I love the story Lysa TerKeurst tells about a little, old granny who stopped to help her on the side of the road early in her speaking career.
Lysa was traveling with an assistant when something happened to their rental car causing them to become stranded on the side of the road. It was a Sunday morning and they needed to get to the airport to catch a flight home so time was of the essence.
Lo and behold, a white Lincoln Continental pulls-up, driven by an older woman dressed to the nines on her way to church.
When she asked if she could help, Lysa explained their dilemma.
“Well girls, sometimes we GO to church and sometimes we just have to BE the church!” she answered. Lysa and her assistant climbed in and the little old lady from Pasadena drove them to the airport.
Going to Bible studies, memorizing scripture, reading books that further your walk and meeting with other believers is a wonderful way to fill yourself and mature you as a believer. But that’s all mostly about you.
Unless we get-out and apply what we’re learning, we become so spiritually fat we lose site of who’s hungry.
And there’s a lot of hungry people out there we can feed.
There’s nothing wrong with feasting – unless we don’t ever fast. We’re meant to take-it-in then put-it-out. The best way to tell others about Jesus is to put skin on the scriptures.
Our pastor, Dan, is a busy man with many who request his time. He’s respected, trusted and revered but what Jason and I love so much about him is his willingness to admit he doesn’t have all the answers. His humility is a welcome breath of fresh air.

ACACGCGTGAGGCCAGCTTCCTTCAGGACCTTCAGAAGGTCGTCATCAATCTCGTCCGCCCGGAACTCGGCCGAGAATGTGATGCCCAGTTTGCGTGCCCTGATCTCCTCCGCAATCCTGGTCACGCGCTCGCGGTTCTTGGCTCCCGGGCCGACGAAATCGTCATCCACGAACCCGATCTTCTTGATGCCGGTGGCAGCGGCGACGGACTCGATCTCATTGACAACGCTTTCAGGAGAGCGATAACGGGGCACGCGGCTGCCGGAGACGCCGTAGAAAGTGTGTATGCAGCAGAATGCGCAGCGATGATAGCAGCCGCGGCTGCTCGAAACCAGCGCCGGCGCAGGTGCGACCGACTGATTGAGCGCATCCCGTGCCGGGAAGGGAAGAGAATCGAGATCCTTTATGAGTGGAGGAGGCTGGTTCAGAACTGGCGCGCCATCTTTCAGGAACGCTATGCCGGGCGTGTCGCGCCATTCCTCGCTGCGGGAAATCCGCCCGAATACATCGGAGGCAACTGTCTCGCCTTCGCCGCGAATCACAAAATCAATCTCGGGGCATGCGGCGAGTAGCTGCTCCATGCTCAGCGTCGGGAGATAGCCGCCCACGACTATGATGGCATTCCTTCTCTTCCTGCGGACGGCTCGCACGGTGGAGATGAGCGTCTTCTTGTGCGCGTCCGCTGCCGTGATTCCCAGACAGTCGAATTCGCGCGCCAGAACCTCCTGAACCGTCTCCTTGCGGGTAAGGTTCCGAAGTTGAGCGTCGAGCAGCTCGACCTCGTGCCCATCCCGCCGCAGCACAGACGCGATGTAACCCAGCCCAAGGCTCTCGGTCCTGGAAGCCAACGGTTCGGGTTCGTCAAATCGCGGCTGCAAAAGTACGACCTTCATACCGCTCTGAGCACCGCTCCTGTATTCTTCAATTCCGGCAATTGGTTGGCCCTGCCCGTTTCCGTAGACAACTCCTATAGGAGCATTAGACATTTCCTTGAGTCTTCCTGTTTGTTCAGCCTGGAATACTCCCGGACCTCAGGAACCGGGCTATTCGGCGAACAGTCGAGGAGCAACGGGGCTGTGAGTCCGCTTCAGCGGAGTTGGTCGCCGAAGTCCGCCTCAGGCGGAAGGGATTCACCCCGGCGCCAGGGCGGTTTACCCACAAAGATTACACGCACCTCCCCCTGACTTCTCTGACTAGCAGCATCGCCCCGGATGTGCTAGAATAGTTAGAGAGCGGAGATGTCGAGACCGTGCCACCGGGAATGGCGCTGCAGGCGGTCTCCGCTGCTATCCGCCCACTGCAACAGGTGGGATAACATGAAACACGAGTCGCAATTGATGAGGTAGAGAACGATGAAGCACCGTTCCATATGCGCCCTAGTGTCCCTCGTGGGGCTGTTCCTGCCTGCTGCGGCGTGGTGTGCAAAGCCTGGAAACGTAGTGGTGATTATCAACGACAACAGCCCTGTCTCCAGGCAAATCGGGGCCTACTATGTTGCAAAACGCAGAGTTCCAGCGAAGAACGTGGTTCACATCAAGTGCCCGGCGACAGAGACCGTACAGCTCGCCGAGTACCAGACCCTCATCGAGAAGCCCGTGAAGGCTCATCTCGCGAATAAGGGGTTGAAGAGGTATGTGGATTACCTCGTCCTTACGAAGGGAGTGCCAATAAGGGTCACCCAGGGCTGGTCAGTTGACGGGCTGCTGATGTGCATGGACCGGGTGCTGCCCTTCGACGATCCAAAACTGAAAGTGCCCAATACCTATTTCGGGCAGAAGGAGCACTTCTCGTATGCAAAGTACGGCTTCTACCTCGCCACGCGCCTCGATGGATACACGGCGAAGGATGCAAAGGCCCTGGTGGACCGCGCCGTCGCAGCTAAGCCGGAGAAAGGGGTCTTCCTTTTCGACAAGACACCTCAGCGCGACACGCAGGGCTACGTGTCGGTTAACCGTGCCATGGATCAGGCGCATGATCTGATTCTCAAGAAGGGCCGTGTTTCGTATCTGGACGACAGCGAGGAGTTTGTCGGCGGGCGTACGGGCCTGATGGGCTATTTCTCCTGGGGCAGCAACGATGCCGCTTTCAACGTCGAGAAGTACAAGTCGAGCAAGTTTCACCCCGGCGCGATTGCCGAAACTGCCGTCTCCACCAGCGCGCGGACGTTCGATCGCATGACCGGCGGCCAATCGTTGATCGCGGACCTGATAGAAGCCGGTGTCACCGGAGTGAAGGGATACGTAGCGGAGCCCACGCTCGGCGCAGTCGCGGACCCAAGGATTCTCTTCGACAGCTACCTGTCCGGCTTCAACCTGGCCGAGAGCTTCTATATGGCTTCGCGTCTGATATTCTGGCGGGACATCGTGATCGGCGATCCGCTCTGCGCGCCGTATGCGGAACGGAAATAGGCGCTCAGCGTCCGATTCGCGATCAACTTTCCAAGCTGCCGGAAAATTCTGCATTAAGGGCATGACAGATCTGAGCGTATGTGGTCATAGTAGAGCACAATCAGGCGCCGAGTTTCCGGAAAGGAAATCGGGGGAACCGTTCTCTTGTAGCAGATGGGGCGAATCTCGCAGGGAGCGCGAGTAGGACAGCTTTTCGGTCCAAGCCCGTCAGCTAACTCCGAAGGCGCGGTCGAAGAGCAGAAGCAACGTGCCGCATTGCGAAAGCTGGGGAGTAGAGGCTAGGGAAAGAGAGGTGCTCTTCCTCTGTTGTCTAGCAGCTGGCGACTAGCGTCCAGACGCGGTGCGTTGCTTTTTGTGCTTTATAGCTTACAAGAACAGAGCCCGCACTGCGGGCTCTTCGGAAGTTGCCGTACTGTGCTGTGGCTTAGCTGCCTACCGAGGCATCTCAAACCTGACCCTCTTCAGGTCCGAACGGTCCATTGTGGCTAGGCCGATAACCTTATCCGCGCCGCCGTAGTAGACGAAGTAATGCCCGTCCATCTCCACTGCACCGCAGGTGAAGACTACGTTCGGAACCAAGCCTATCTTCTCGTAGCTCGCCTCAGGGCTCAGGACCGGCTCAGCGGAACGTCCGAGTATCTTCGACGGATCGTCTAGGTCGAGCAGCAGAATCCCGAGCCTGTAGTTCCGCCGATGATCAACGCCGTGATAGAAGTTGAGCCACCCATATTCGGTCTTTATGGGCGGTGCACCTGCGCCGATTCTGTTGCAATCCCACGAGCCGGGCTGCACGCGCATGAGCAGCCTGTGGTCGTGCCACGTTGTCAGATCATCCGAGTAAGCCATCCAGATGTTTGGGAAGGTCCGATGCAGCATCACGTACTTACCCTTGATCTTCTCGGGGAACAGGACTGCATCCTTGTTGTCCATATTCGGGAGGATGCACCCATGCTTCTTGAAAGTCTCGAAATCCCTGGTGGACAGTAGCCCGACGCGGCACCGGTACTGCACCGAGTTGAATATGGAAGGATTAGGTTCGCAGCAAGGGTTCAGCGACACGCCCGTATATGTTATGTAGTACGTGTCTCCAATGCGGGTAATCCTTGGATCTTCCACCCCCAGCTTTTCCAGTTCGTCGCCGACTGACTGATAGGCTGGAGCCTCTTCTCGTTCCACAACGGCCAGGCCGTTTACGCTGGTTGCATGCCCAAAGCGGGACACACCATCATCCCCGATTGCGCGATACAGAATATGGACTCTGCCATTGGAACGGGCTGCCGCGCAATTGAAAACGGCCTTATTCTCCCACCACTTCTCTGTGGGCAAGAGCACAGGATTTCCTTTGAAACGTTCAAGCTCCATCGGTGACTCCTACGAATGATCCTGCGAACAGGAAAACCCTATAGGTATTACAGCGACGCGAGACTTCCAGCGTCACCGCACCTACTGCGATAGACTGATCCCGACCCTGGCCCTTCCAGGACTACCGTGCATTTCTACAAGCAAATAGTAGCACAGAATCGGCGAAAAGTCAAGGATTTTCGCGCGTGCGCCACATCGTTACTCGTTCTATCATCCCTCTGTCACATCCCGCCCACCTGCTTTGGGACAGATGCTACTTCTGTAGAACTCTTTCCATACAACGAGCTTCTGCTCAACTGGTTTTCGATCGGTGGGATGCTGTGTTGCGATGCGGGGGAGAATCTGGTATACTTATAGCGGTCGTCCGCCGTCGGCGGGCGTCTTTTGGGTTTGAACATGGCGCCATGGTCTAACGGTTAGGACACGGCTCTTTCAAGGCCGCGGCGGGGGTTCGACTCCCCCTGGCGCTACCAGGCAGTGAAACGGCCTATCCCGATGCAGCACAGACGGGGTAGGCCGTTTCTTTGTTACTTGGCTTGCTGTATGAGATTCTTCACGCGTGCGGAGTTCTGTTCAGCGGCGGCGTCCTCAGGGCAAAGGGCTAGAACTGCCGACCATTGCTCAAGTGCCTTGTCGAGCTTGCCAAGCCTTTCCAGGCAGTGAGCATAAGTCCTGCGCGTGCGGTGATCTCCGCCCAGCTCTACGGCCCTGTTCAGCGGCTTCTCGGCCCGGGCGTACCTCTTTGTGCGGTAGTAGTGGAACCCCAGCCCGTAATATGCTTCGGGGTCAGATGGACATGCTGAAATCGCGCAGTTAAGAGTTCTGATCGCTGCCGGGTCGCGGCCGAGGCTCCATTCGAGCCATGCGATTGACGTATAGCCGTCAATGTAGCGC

Dan volunteers at Lafayette Transitional Housing, an organization that helps the homeless, once a week. His wife Dana also has a servant’s heart and they include their children whenever they can.
In this day of pastors scheduled so tightly you often can’t get past their secretary, this encourages me. Dan walks the talk.
This past weekend, Dan was featured in our local newspaper as someone who gives his time each week to LTH. “Small things make a huge difference,” he said.
And that’s exactly what the last two chapters of Rhinestone Jesusare about. Starting with small things.
You don’t have to open a maternity home in Kenya though if that’s what you’re called to do, then by all means, go.
Not all of us are called to do “big” things. In fact, most of us are called to do small things. Small things with great love.
It starts with sponsoring one more Compassion child. With committing to shopping fair trade as much as possible. With saying “yes” to volunteering for an organization in your community that makes your heart bleed.
It starts with you. The hands and feet.
If you look at the life of Jesus, then you see a man who did small things. Sure, He did some big stuff, too (feed over 5,000 with just a few loaves and fishes anyone?); but He also did small things that didn’t seem like such a big deal.
He loved a woman accused of adultery and set her free. He offered encouragement to a woman at a well who was shunned by her community. He spoke-out against the judgmental Pharisees who emphasized rules more than relationship.
He did small things with great love.
And God is love (1 John 4:8).
What a journey it has been, friends. I’ve loved this book so much and it has caused me to really think about what I purchase, what it’s important to me, and how to build missional hearts within my three children. I’m so thankful for Kristen’s words.
Before I pose this week’s questions, I’d like to invite you to join us for our next study…We’re doing a simple, five-week Advent study called Not a Silent Night: Mary Looks Back to Bethlehemby Adam Hamilton…Click here to request to be added to our Facebook group.
So for this week, please tell us in the comments…
What is something small you can do?
What is your biggest take-away from Rhinestone Jesus?